Tuesday, November 8, 2011

Economic Problems And Solutions

Let's review:

A related note about income mobility:
"Consider these data compiled by the Federal Reserve and put in a chart by the American Enterprise Institute's Mark J. Perry in Tuesday's Examiner. The data showed that fully 56 percent of those who in 2001 were in the lowest 20 percent quintile of income earners had moved up to a higher income quintile. At the opposite end of the spectrum, 66 percent of those who in 2001 were in the highest quintile of income earners dropped at least one quintile by 2007. And, as Perry notes on his Carpe Diem blog, lest anybody think the period spanning those years might not be representative because of the housing boom that triggered the Great Recession of 2008, data cited by the Fed point to the same pattern of high income mobility from 1996 to 2005. Fully 57.5 percent of those in the top 1 percent of income earners dropped to a lower quintile by 2005, while 57.8 percent of those in the lowest quintile in 1996 moved to a higher one by 2005. Since the Occupy Wall Street protestors took up residence in New York's Zuccotti Park, Americans have been repeatedly assaulted by Democratic politicians, academics and members of the liberal mainstream media bewailing the growing income inequality in the country. ... But such a static analysis misses entirely the more relevant question that has long been at the heart of the American economic miracle: To what degree can individuals change their economic status through their own labor and without having to overcome obstacles to their efforts by law or custom? ... The income mobility data above surely make clear that the right answer is not increasing federal taxes on the rich or expanding government regulation of business."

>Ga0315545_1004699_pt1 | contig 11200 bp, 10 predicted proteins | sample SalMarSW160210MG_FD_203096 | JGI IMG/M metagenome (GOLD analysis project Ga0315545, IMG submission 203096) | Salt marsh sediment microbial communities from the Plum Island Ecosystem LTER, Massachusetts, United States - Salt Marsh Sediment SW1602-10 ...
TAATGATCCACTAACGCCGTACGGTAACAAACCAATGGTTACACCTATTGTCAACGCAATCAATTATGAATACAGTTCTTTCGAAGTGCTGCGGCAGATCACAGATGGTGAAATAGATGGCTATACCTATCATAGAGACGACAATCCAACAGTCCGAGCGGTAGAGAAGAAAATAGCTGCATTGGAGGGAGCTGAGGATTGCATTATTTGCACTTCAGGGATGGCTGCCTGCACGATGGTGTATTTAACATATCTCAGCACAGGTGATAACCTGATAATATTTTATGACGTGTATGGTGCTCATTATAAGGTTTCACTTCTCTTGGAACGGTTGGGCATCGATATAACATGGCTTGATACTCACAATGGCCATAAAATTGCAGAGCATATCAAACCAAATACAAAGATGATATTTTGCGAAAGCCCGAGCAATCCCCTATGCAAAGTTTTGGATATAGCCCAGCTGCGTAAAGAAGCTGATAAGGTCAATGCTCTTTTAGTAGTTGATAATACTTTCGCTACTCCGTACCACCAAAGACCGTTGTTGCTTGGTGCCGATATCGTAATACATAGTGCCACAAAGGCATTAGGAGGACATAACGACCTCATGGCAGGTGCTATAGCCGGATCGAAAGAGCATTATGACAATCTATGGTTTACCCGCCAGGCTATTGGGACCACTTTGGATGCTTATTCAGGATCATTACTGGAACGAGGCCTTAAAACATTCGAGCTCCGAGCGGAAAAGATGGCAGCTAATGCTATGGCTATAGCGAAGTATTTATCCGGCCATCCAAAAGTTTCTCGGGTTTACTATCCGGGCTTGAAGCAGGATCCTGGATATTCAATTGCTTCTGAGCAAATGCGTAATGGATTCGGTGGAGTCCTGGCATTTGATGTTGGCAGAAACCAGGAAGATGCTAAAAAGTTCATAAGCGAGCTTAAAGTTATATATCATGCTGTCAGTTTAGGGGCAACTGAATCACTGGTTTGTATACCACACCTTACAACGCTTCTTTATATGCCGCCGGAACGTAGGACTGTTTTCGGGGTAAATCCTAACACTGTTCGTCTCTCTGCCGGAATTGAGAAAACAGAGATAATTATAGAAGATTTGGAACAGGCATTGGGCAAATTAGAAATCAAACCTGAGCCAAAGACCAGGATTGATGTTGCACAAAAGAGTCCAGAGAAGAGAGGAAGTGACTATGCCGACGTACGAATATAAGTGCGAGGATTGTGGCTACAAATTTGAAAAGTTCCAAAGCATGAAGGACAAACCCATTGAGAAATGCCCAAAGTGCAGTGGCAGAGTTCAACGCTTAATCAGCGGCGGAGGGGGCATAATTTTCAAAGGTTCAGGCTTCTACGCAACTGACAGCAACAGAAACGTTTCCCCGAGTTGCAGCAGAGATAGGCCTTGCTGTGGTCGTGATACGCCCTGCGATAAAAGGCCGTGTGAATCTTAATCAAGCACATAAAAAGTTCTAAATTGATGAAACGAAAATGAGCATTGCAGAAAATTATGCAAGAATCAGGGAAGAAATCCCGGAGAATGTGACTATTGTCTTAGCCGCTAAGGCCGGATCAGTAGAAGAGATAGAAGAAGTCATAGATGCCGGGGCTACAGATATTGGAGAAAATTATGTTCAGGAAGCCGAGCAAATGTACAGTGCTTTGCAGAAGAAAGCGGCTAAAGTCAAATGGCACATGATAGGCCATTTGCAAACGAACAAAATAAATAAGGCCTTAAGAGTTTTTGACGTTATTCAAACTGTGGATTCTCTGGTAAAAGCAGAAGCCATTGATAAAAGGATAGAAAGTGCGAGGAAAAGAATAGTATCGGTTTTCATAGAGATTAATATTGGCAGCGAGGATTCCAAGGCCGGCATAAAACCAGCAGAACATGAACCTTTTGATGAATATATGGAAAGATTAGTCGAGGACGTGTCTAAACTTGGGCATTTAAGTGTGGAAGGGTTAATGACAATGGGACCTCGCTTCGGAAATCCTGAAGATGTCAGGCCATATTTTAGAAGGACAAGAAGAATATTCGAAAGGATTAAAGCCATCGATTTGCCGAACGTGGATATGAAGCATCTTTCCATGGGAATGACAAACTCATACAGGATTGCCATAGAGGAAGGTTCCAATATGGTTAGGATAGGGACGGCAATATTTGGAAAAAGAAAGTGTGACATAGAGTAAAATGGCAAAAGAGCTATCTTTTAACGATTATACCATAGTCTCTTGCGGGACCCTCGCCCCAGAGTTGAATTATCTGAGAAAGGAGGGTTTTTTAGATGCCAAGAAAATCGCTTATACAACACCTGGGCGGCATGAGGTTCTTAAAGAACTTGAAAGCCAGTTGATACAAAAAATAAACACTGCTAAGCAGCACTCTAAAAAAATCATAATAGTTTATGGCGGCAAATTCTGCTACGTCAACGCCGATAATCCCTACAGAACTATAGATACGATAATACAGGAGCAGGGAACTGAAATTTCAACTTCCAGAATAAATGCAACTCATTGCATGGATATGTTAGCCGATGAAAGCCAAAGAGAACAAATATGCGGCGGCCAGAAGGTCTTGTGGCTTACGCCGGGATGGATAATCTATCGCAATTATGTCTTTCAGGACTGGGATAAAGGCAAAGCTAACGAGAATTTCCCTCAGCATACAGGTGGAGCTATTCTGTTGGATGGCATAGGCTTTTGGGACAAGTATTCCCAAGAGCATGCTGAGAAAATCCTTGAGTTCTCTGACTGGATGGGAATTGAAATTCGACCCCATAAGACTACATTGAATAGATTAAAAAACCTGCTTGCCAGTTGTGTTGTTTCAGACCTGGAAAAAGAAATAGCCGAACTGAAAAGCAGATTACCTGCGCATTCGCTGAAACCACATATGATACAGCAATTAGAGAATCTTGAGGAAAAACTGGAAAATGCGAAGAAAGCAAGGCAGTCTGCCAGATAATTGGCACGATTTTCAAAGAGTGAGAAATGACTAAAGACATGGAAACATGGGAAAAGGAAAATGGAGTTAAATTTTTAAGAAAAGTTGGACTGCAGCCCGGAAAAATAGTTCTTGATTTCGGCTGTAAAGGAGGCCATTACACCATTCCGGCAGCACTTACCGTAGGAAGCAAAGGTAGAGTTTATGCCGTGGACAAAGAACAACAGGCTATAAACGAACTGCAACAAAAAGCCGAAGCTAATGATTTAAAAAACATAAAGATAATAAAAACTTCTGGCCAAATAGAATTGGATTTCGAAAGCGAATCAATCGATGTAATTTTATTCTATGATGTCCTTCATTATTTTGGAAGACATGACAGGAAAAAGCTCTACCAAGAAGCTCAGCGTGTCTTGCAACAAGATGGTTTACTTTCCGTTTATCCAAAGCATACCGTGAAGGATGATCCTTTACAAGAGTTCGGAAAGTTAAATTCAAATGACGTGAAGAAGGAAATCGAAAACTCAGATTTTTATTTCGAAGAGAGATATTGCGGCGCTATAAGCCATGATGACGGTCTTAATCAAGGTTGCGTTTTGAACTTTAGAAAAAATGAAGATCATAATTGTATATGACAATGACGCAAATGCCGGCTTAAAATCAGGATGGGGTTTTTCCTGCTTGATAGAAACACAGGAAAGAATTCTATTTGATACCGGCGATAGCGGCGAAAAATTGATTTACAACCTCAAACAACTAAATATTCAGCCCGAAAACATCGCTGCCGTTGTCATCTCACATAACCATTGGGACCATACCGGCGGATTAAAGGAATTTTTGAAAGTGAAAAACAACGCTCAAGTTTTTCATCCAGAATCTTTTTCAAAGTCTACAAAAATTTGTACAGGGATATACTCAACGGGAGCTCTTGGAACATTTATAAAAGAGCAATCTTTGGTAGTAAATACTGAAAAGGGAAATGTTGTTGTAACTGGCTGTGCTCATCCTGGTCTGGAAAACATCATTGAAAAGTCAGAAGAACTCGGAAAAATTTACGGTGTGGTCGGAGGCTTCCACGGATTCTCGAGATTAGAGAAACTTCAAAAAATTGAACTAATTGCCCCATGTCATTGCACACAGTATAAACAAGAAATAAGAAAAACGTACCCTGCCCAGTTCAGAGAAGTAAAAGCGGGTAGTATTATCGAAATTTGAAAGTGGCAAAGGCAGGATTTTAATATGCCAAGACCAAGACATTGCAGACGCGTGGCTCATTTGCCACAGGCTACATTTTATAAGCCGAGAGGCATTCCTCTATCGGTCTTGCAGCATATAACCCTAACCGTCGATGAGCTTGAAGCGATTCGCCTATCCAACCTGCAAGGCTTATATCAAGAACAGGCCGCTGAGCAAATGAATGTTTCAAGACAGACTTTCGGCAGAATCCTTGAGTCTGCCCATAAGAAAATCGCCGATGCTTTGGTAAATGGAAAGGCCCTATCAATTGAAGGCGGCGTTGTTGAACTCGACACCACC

So what would work?  How about focusing on growth via policies that actually promote it:
The RSC, which is the most respected conservative group within Congress, has proposed a jobs growth plan today, which seeks to achieve [reforms focused on taxation, regulation, and energy production].

Much like Rick Perry’s flat tax plan, the RSC bill would offer an optional transition to a new, flatter system; however, the details are slightly different.  The RSC’s optional plan includes:
  •  Just two rates 15% (first $50,000 taxable income for single filers, $100,000 for joint filers) and 25% (taxable income above that);
  • A standard deduction of $12,500 for single filers and $25,000 for joint filers;
  • An additional deduction of $12,500 for each dependent; and
  • No other individual deductions or credits or exclusions
  • Also, after the initial choice is made, individuals are allowed one additional changeover
    between the two systems. Individuals are also allowed to
    change tax systems when a major life event (death, divorce, marriage) changes their tax filing status.
Governor Perry’s plan offers one 20% tax rate, while this plan has two tax brackets; 15% and 25%, but excludes any and every deduction, including the market-distorting mortgage interest deduction (retained in both Perry and Gingrich plans) and the deduction for state and local taxes (retained in Perry’s plan).  Both plans include a $12,500 standard deduction and dependent deduction (Gingrich’s is $12,000). ...

Other major provisions of the bill include changes to the current system as well:
  • “Reduces America’s top corporate tax rate from 35% to 25%. The legislation also directs the House Ways and Means Committee to identify tax deductions and credits that could be eliminated and to report legislation transitioning the U.S. to a territorial tax system.”  Also, they would seek to eliminate the pernicious employer healthcare exemption.
  • Permanently repeals AMT and Death Tax
  • The legislation lowers the tax on foreign-earned profits repatriated by U.S. corporations to 5.25% for one year
  • Permanently keeps CapGains taxes at 15% (Bush tax cuts).  Additionally, it eliminates the government’s ability to impose CapGains taxes on the value of the investment that rose due to inflation.
 The RSC seems to be a genuinely conservative voice in Washington, and is well accepted by the political Right, even on this particular plan.  These are common sense reforms that should be no-brainers, especially right now.  It's one thing to complain about the status quo; it's something else to put forward legitimate solutions that have been proven to work time and time again.

The key is knowing who (and what) to support.  These guys are the who, and this plan is the what.

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